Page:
In Kline v. Kline, the Arizona Court of Appeals upheld default judgment for a request for spousal maintenance made in an amended pleading that was never served under Rule 44, Arizona Rules of Family Law Procedure.

This case involved interrelated family court and civil court proceedings. Wife filed for divorce in Arizona in March 2005. Husband retained an attorney and successfully moved the family court to dismiss the divorce for lack of personal jurisdiction.

Later that year, Wife refiled her petition for divorce in Arizona. Husband was personally served with that petition. A week later, Wife amended her petition to request spousal maintenance. Wife alleged she delivered a copy of the amended petition to the attorney Husband previously retained, though there was no record of service.

Approximately a month later, a different law firm appeared to represent Husband and again contest personal jurisdiction. After a trial on this issue, the family court ruled that it had necessary jurisdiction (and this ruling was upheld in a special action Husband filed).

A few months later, Wife filed and served a petition for temporary orders, including a request for temporary spousal maintenance. Husband appeared at the temporary orders trial and acknowledged he was aware of the amended petition’s request for spousal maintenance. The trial court ordered temporary spousal maintenance in the amount of $5,000 per month.

After the temporary orders hearing, when Husband still did not file a response to the petition for dissolution, Wife filed an application for entry of default judgment. Husband did not respond and a hearing was held where default judgment was entered to extend the award of spousal maintenance for an additional five years.

During the family court litigation, Wife was sued by an LLC formed or controlled by Husband’s original divorce attorney. The civil lawsuit sought to collect Husband’s former interest in the marital residence, which he apparently quit claimed to his original divorce attorney. Wife filed a third-party complaint against Husband where she sought quiet the title dispute and alleged various causes of action, including: fraudulent transfer, civil conspiracy to commit fraud, and breach of fiduciary duty.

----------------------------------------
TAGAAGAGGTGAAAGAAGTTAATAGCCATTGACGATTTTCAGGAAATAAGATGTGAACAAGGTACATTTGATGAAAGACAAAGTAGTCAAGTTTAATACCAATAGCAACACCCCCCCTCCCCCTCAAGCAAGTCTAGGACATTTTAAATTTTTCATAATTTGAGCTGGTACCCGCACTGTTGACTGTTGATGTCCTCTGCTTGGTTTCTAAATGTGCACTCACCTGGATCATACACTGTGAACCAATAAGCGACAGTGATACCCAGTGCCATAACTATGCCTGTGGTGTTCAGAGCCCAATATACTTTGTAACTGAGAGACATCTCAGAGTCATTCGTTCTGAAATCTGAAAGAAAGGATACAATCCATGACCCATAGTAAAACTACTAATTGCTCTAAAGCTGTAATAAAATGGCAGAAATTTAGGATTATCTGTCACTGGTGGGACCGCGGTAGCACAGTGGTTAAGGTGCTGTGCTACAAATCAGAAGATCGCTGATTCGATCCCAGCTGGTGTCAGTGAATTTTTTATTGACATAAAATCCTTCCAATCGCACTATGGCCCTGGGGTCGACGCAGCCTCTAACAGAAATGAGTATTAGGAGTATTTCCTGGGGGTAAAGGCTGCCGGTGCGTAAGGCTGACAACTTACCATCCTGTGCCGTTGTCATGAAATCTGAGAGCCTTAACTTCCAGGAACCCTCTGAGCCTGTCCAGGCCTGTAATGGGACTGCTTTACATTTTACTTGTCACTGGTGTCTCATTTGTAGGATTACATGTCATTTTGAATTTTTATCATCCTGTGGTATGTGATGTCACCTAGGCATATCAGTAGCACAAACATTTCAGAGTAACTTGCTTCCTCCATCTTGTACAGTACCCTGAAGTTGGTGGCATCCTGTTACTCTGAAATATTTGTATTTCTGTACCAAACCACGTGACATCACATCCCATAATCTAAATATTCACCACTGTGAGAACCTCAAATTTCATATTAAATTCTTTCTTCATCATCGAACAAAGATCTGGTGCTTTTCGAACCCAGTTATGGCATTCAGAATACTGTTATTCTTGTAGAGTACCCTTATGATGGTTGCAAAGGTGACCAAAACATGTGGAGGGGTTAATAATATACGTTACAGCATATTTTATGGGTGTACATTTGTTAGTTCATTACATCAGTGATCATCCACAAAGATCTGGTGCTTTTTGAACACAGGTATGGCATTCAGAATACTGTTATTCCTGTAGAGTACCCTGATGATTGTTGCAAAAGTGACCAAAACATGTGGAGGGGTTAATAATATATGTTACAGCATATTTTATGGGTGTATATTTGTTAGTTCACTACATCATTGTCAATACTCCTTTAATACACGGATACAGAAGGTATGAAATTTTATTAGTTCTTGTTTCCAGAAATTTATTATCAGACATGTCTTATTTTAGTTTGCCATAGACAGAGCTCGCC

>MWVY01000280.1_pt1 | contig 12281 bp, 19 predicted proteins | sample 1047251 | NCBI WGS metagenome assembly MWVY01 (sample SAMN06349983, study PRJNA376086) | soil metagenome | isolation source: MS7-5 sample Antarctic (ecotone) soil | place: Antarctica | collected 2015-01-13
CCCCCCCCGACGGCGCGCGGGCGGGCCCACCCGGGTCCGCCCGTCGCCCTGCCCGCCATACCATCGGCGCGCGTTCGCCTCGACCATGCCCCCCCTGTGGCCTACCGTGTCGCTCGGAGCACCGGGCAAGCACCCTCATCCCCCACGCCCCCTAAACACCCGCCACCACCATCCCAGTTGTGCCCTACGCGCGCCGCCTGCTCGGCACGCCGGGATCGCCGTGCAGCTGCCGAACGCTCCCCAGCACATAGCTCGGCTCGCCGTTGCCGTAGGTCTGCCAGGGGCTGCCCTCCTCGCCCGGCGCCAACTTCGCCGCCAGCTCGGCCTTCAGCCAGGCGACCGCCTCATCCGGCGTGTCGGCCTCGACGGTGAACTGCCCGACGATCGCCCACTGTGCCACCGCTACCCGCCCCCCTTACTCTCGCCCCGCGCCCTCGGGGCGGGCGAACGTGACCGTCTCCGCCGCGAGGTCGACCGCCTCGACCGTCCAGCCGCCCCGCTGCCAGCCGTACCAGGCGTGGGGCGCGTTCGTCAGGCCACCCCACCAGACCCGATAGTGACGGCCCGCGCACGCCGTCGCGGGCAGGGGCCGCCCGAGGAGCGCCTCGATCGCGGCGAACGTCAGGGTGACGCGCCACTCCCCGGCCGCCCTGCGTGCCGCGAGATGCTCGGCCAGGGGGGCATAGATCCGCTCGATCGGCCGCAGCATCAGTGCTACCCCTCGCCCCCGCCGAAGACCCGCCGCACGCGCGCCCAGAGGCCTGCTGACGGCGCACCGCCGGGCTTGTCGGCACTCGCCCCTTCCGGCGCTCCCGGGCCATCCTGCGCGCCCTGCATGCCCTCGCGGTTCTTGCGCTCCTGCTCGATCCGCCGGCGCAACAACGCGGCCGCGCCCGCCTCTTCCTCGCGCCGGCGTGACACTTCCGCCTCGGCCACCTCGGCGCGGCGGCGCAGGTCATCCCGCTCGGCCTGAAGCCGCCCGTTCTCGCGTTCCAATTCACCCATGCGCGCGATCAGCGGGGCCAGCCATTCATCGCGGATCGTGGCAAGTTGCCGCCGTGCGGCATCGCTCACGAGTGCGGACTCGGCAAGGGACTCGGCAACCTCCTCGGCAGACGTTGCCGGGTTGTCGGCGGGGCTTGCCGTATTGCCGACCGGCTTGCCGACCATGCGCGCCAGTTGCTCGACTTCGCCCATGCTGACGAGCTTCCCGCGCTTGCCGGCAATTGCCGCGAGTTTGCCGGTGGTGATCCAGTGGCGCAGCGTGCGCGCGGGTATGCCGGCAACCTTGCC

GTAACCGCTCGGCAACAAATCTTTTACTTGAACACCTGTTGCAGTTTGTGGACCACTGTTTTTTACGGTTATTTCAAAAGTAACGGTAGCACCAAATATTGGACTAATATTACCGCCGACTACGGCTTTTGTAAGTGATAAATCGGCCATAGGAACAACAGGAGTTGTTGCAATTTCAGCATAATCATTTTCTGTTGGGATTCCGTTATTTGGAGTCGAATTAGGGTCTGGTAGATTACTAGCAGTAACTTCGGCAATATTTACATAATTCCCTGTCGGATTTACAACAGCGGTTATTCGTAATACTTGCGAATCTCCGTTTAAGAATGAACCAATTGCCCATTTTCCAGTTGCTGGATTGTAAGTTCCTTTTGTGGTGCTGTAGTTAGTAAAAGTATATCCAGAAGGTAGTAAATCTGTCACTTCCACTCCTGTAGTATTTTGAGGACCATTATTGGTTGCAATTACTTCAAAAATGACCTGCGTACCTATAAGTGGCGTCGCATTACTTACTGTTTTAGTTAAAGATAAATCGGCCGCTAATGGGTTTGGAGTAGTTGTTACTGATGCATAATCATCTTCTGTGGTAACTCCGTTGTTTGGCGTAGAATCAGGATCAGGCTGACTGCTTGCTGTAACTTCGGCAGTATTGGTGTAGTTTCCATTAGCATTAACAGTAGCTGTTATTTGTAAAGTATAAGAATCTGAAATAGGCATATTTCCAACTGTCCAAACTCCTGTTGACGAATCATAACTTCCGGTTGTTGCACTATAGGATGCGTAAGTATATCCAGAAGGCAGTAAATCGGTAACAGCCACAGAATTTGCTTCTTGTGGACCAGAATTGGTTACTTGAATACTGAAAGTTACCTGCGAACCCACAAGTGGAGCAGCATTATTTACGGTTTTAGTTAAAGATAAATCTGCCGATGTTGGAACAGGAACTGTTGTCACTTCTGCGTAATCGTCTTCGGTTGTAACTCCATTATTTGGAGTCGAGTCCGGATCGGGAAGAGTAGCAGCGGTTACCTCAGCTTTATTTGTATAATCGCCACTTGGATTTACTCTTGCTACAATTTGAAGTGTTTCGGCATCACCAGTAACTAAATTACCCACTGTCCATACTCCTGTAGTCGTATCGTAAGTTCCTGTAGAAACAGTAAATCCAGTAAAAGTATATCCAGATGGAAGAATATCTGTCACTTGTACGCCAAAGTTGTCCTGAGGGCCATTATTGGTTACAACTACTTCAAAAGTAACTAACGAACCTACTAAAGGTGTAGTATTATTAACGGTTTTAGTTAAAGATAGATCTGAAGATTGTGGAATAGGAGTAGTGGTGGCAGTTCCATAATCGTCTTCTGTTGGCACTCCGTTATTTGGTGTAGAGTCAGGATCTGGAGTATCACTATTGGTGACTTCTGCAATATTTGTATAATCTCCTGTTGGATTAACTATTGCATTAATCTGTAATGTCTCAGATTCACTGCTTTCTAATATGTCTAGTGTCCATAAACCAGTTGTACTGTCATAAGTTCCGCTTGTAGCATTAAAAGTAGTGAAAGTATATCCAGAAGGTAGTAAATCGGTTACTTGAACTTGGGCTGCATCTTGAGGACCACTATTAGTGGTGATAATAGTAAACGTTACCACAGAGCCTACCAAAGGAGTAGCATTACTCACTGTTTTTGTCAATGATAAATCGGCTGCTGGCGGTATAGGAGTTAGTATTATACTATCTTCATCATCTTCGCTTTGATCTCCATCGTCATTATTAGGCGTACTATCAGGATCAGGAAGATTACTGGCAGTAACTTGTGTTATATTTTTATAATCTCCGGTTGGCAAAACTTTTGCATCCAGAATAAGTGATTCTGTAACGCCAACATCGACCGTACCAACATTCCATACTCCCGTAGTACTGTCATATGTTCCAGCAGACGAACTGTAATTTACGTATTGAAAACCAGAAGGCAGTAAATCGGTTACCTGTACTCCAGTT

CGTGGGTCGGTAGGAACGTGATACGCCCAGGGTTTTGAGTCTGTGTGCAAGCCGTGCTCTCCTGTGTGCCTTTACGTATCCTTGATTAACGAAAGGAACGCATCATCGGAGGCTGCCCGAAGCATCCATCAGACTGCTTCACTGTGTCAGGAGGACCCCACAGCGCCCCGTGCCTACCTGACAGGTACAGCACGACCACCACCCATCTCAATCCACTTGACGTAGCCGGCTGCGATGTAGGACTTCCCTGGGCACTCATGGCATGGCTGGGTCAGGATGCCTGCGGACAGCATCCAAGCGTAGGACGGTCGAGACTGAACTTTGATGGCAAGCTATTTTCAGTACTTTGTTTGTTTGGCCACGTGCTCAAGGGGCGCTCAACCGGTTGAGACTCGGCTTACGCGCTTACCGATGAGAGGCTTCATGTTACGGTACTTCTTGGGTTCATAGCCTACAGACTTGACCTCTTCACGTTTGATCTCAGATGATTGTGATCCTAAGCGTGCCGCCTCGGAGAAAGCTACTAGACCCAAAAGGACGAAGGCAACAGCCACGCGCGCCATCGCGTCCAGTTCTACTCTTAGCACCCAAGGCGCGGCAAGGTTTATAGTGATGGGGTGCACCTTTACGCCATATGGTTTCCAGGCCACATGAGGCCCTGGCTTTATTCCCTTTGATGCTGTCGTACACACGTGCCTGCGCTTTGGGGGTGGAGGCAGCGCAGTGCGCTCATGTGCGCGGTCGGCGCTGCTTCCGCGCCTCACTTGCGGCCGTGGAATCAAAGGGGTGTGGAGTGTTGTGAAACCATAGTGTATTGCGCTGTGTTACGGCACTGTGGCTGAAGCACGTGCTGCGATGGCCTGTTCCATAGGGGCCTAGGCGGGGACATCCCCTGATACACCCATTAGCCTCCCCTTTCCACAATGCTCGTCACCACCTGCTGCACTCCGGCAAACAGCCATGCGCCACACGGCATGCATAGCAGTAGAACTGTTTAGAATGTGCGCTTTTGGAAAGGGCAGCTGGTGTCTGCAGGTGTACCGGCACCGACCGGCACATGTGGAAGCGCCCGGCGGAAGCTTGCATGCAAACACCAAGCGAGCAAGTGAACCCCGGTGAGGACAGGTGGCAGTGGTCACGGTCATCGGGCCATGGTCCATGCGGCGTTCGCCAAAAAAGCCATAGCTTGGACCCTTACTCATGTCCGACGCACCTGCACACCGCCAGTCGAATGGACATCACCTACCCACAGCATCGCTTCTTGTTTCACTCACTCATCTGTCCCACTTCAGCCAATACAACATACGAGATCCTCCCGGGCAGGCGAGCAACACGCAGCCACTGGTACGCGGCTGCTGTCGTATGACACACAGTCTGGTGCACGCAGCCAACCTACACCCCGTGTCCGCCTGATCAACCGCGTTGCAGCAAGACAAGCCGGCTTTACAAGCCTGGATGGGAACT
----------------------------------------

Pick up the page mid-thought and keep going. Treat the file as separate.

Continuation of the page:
Again, Husband did not respond to this complaint and Wife applied for entry of default judgment. Husband did not appear at the hearing or contest the proposed findings of fact and conclusions of law, so default judgment was entered in the amount of $385,155.56.

Husband appealed both default judgments.

As a general rule, default judgments are not appealable, though exceptions do exist. Such exceptions include contests to jurisdiction or the validity of the default judgment.

Husband argued that the spousal maintenance judgment was invalid because it was not specifically pleaded, pursuant to Rule 44G, in the complaint Wife served.

The Court of Appeals first distinguished between a petition and a motion, the latter of which is not considered a “pleading” and cannot satisfy the requirement in Rule 44. It further dissected the rules of personal service, including service on a litigant’s attorney or agent. After this review, the Court concluded that Husband’s original attorney was not expressly or impliedly authorized to accept service on Husband’s behalf.

Ultimately, the Court of Appeals found that Husband had actual notice of the amended petition and therefore was not prejudiced by the technically defective service. The Court stated “ARFLP 44(G) was intended to serve as a shield for those prejudiced by a lack of notice, not as a sword for those who, with full information, elect to be defaulted.”

Both default judgments were upheld and an award of Wife’s attorney’s fees and costs was entered against Husband and his attorneys.